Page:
We've spent a lot of time around here discussing the backlash toward Blake Griffin of the Los Angeles Clippers. Griffin is clearly one of the most productive players in the entire league -- he was 12th in PER last season -- yet his critics, of which there are legion, constantly accuse him of being one dimensional. How many times have we heard that he is "just a dunker" or that he "hasn't improved"? Thursday's TNT broadcast was a prime example.
Bradford Doolittle's recent piece on ESPN (insider required) is one of the most accurate and even-handed critiques I've seen of Griffin's game in a long time. Doolittle starts by pointing out that his critics are not giving Griffin enough credit ("the nothing-but-dunk arguers are a little over the top"). But like me, he gets why Griffin generates such criticism: because "as good as Griffin is, and as much as he does, he could be better."
Back in September I looked at the areas where Griffin needed to improve from a statistical standpoint, and came up with rebounding (especially on the defensive glass) and getting to the line. Doolittle singles out two areas as well: defensive rebounding and defense. I completely agree on the defense conclusion as well -- it's just more difficult to demonstrate statistically.
Doolittle concludes his piece as follows:
The lobs, slick passes and jump shots are always going be there for a player like Griffin, but he needs to be less of a showman, and more of a producer. That is where critics like Shaq have a point.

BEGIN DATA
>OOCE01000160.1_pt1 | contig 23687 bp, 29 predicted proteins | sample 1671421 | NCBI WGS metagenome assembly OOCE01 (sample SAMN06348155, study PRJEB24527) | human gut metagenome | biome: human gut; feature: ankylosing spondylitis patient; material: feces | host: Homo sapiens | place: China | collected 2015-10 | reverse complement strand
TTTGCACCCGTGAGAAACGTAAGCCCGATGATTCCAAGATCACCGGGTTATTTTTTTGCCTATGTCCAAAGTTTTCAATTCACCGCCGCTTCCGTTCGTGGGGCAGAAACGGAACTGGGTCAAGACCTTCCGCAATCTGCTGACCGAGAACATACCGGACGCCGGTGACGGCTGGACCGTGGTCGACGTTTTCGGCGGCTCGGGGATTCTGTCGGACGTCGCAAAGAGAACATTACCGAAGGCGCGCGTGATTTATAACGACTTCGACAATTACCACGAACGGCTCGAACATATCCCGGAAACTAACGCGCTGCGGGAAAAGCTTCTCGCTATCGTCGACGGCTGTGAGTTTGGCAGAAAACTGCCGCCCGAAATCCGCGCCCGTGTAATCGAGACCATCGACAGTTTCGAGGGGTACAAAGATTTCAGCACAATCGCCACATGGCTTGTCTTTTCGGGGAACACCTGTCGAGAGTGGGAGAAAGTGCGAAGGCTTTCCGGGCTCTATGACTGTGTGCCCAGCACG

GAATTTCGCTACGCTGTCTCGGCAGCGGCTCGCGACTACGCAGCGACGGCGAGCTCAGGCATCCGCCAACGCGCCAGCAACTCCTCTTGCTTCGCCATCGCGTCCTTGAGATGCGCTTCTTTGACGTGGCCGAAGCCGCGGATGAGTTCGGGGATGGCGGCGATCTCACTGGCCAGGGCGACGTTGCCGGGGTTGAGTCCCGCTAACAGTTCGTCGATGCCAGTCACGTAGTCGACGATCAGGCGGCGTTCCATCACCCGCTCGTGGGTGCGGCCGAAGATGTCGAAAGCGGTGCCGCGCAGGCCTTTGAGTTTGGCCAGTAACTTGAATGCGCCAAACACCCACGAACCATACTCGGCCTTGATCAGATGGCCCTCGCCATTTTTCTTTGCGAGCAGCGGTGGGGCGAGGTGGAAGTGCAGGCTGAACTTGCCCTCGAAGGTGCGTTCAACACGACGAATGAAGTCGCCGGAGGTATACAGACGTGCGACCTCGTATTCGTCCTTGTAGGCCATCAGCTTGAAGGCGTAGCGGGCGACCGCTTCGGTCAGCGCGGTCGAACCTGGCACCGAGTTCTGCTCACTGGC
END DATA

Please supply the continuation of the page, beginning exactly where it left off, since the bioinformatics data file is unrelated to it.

Griffin is an excellent player who has shown growth in multiple areas of his game. For the first time, he finds himself on a club with a legitimate shot at running the table next spring. However, his Clippers still have holes, as all teams do. Griffin is the one player capable of stopping them up. His ability to do so will go a long way toward determining whether next autumn, when the Clippers go to hide the vestiges of Lakers titles hanging from the rafters at Staples Center, there will be one banner left on display.
I assume the Blake and Doc Rivers are fully aware of the necessity for Griffin to improve on defense and on the glass. These are primarily issues of focus and effort, where Griffin should excel.
Near the conclusion of the Clippers win over Sacramento on Friday, Ralph commented on the fact that Griffin's 133 point-rebound double-doubles were second only to Dwight Howard since the 2010-2011 season. That's great. But it's also true that 63 of those double-doubles came during the 82 games of his rookie season -- he had 48 in 146 games over the past two seasons. Some of that is a function of fewer minutes as Vinny Del Negro acquired better bench players to back up Griffin and reduced his workload -- but even taking that into consideration, the difference between a double-double in three games our of four versus a double-double in one game out of three is massive.
Griffin's minutes will be back up this season as Rivers doesn't have great options in reserve, and the Clippers need him to be a double-double machine again. Doolittle is correct that rebounding and defense are the two big areas of improvement that Griffin should be focused on. He has double-doubles in two of his first three games this season, so he's off to a good start.